2.10. Even these very summary figures show the Australian tax system to be somewhat untypical. It is revealed as still more so when one looks behind these broad categories to the exact kinds of taxes they contain. What Table 2.E does not reveal, for example, is that in many countries a broad-based value-added tax is the major domestic levy on goods and services, whereas Australia mainly relies on excise duties and wholesale sales tax which weigh heavily upon only a restricted range of goods and services. Again, unlike Australia, at least nine OECD countries impose an annual wealth tax, and the United Kingdom and Ireland are proposing to do so; on the other

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hand Australia has never levied a wealth tax. Also Australia is somewhat unusual in employing the ‘separate’ or ‘classical’ system of taxing companies and, until now, in not imposing capital gains tax.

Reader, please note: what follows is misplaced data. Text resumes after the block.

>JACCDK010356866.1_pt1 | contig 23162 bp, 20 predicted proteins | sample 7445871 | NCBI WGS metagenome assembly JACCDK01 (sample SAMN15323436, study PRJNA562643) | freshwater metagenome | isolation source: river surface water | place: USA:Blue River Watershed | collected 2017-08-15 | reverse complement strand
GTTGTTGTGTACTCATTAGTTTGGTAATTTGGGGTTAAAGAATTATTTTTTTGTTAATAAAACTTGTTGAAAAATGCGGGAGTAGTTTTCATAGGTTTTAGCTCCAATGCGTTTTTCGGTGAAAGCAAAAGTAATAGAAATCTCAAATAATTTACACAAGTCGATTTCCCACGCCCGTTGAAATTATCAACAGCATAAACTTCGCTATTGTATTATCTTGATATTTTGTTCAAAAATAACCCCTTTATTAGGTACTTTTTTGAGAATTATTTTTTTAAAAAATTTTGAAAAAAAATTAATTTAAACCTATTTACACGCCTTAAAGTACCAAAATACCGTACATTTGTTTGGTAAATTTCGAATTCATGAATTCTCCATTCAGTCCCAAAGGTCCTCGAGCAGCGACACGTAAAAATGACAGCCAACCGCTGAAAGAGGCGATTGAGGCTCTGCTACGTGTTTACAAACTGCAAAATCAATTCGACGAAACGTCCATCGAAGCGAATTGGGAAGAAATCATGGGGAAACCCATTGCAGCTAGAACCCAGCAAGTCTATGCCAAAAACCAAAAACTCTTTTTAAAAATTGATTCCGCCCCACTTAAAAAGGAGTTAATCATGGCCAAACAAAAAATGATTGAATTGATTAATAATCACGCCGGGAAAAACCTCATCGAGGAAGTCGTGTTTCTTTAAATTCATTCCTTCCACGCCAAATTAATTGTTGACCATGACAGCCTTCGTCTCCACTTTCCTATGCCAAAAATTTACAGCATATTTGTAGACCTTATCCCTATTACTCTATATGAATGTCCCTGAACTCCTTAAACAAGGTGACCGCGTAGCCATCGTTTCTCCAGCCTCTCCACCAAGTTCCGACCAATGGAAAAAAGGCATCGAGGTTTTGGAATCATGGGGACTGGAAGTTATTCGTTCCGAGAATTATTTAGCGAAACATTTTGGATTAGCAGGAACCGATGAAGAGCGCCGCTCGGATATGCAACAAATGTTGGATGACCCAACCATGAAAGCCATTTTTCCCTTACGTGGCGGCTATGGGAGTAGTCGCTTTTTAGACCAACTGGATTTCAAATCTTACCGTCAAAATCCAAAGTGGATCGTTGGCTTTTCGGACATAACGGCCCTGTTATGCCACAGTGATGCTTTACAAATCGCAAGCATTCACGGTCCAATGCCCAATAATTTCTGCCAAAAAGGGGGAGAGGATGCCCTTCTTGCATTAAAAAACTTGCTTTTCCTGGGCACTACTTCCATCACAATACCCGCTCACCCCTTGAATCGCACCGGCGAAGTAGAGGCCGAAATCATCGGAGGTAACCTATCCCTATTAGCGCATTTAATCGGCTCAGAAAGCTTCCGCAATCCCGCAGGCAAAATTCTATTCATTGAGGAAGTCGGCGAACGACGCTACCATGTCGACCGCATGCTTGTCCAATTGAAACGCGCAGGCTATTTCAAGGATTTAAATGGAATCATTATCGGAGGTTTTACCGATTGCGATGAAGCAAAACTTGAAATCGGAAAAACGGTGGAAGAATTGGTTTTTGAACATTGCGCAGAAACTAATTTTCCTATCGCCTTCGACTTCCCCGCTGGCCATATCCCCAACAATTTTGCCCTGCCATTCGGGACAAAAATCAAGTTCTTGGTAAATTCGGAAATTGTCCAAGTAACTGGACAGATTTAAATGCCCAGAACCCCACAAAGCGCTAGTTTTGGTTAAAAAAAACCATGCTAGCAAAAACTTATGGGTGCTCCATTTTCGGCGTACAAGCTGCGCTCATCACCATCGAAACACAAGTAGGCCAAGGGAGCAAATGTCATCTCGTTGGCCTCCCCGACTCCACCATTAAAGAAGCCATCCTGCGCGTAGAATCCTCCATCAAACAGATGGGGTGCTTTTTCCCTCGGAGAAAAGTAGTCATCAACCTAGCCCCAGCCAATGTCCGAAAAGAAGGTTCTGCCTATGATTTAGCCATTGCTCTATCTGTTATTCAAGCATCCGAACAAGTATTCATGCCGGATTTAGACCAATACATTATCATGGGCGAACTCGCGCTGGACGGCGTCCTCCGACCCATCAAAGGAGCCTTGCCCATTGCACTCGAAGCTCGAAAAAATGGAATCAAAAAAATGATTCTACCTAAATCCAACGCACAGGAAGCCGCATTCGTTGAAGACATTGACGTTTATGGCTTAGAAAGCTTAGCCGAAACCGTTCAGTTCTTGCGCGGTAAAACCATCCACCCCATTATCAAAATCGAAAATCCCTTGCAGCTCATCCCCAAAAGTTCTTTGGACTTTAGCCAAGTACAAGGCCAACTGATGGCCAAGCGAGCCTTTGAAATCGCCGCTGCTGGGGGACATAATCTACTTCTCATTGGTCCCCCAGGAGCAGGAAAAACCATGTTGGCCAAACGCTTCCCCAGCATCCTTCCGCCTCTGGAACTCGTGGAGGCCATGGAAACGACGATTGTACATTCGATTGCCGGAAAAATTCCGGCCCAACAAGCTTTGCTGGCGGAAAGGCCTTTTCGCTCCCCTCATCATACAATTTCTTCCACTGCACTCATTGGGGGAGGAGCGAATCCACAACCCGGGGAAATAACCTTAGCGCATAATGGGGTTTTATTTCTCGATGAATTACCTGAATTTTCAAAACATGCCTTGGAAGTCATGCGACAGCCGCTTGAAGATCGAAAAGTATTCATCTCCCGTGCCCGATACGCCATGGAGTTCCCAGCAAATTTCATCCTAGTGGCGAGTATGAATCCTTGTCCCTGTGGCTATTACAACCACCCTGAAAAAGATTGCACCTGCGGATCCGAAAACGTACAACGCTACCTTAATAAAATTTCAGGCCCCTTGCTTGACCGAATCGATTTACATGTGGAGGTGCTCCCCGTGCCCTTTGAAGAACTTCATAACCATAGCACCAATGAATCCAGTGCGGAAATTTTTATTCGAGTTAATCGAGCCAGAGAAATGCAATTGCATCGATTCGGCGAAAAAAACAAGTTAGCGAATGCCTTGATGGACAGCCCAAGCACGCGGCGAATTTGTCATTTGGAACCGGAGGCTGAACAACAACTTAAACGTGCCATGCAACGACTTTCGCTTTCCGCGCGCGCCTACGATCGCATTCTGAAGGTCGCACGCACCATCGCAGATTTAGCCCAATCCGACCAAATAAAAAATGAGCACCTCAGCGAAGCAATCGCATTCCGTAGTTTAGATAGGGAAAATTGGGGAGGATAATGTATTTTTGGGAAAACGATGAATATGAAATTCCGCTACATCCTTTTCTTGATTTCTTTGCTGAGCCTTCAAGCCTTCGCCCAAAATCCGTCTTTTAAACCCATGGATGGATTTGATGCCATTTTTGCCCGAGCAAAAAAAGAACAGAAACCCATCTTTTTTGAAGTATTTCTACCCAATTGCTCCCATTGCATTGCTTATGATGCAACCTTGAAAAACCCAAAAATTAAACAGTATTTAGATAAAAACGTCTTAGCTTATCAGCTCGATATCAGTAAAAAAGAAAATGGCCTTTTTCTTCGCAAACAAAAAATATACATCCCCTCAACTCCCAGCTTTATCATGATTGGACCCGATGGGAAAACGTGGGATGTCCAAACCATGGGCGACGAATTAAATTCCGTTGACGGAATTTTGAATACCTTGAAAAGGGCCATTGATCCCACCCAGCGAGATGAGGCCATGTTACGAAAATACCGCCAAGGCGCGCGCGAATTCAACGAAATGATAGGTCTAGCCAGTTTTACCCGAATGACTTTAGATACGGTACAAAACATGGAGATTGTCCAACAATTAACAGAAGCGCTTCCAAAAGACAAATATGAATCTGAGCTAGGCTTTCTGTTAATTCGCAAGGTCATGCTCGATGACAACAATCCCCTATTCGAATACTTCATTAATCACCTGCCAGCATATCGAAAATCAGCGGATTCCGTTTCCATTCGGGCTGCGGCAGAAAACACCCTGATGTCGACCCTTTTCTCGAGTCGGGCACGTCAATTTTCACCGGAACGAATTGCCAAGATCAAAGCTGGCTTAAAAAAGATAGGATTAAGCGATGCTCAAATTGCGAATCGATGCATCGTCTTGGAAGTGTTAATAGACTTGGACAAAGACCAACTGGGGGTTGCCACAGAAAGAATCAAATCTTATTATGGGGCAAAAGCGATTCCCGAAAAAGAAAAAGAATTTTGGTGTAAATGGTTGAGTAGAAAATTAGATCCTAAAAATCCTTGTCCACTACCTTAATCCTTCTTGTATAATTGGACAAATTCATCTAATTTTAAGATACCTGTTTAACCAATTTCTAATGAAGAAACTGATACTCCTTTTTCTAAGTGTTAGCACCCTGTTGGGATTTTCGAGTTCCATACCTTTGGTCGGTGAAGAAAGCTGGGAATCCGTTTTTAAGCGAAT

2.11. Another feature of overseas experience, naturally not reflected in simple statistical tables, deserves special mention. Tax systems in many overseas countries have been drastically changing in recent years and are still under active debate. In the United States, for example, earned income has been given relief in the form of a reduction in top marginal rates of tax. In Canada, capital gains tax has been introduced, significant changes in company tax have been made and personal income tax rates are now being indexed for inflation. In the United Kingdom, much too has recently happened or is being contemplated in the fields of capital gains and development gains taxes, company tax, taxation of goods and services, taxation of capital transfers, and wealth tax. Among recent developments elsewhere are Sweden's partial abandonment of the family as the taxpaying unit under income tax, a change in the form of company tax in West Germany, New Zealand's property speculation tax, and proposed new capital taxes for Ireland. Thus the tax reformer in Australia does not need to feel deprived of possibilities to explore.